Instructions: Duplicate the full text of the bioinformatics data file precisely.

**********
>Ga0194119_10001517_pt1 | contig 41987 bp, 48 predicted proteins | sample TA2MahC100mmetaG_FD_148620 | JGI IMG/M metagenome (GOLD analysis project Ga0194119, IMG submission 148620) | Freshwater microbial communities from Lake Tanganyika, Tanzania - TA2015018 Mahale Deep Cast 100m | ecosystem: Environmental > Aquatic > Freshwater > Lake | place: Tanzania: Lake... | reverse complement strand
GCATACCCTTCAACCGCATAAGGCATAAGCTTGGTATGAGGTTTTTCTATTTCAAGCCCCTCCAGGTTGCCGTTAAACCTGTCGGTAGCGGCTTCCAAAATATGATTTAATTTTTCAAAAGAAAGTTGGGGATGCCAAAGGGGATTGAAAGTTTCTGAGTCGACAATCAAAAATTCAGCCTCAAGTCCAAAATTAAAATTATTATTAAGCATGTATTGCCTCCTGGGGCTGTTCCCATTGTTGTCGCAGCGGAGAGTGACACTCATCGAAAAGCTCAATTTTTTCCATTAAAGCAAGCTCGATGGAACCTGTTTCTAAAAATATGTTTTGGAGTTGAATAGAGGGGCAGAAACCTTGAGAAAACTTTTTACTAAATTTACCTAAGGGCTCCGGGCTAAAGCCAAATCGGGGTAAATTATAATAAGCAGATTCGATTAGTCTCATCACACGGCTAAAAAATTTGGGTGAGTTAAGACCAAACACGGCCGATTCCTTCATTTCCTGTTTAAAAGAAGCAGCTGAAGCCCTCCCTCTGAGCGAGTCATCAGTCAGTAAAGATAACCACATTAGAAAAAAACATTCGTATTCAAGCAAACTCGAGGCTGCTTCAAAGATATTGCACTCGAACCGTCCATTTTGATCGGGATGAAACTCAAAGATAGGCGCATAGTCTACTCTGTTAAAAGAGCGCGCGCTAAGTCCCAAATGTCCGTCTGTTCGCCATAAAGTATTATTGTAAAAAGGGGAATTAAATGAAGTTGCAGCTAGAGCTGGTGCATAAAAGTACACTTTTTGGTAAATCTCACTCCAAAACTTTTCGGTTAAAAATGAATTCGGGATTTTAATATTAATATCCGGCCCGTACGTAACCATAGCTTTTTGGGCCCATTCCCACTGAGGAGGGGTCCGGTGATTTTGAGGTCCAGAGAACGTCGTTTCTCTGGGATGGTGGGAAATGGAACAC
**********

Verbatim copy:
>Ga0194119_10001517_pt1 | contig 41987 bp, 48 predicted proteins | sample TA2MahC100mmetaG_FD_148620 | JGI IMG/M metagenome (GOLD analysis project Ga0194119, IMG submission 148620) | Freshwater microbial communities from Lake Tanganyika, Tanzania - TA2015018 Mahale Deep Cast 100m | ecosystem: Environmental > Aquatic > Freshwater > Lake | place: Tanzania: Lake... | reverse complement strand
GCATACCCTTCAACCGCATAAGGCATAAGCTTGGTATGAGGTTTTTCTATTTCAAGCCCCTCCAGGTTGCCGTTAAACCTGTCGGTAGCGGCTTCCAAAATATGATTTAATTTTTCAAAAGAAAGTTGGGGATGCCAAAGGGGATTGAAAGTTTCTGAGTCGACAATCAAAAATTCAGCCTCAAGTCCAAAATTAAAATTATTATTAAGCATGTATTGCCTCCTGGGGCTGTTCCCATTGTTGTCGCAGCGGAGAGTGACACTCATCGAAAAGCTCAATTTTTTCCATTAAAGCAAGCTCGATGGAACCTGTTTCTAAAAATATGTTTTGGAGTTGAATAGAGGGGCAGAAACCTTGAGAAAACTTTTTACTAAATTTACCTAAGGGCTCCGGGCTAAAGCCAAATCGGGGTAAATTATAATAAGCAGATTCGATTAGTCTCATCACACGGCTAAAAAATTTGGGTGAGTTAAGACCAAACACGGCCGATTCCTTCATTTCCTGTTTAAAAGAAGCAGCTGAAGCCCTCCCTCTGAGCGAGTCATCAGTCAGTAAAGATAACCACATTAGAAAAAAACATTCGTATTCAAGCAAACTCGAGGCTGCTTCAAAGATATTGCACTCGAACCGTCCATTTTGATCGGGATGAAACTCAAAGATAGGCGCATAGTCTACTCTGTTAAAAGAGCGCGCGCTAAGTCCCAAATGTCCGTCTGTTCGCCATAAAGTATTATTGTAAAAAGGGGAATTAAATGAAGTTGCAGCTAGAGCTGGTGCATAAAAGTACACTTTTTGGTAAATCTCACTCCAAAACTTTTCGGTTAAAAATGAATTCGGGATTTTAATATTAATATCCGGCCCGTACGTAACCATAGCTTTTTGGGCCCATTCCCACTGAGGAGGGGTCCGGTGATTTTGAGGTCCAGAGAACGTCGTTTCTCTGGGATGGTGGGAAATGGAACAC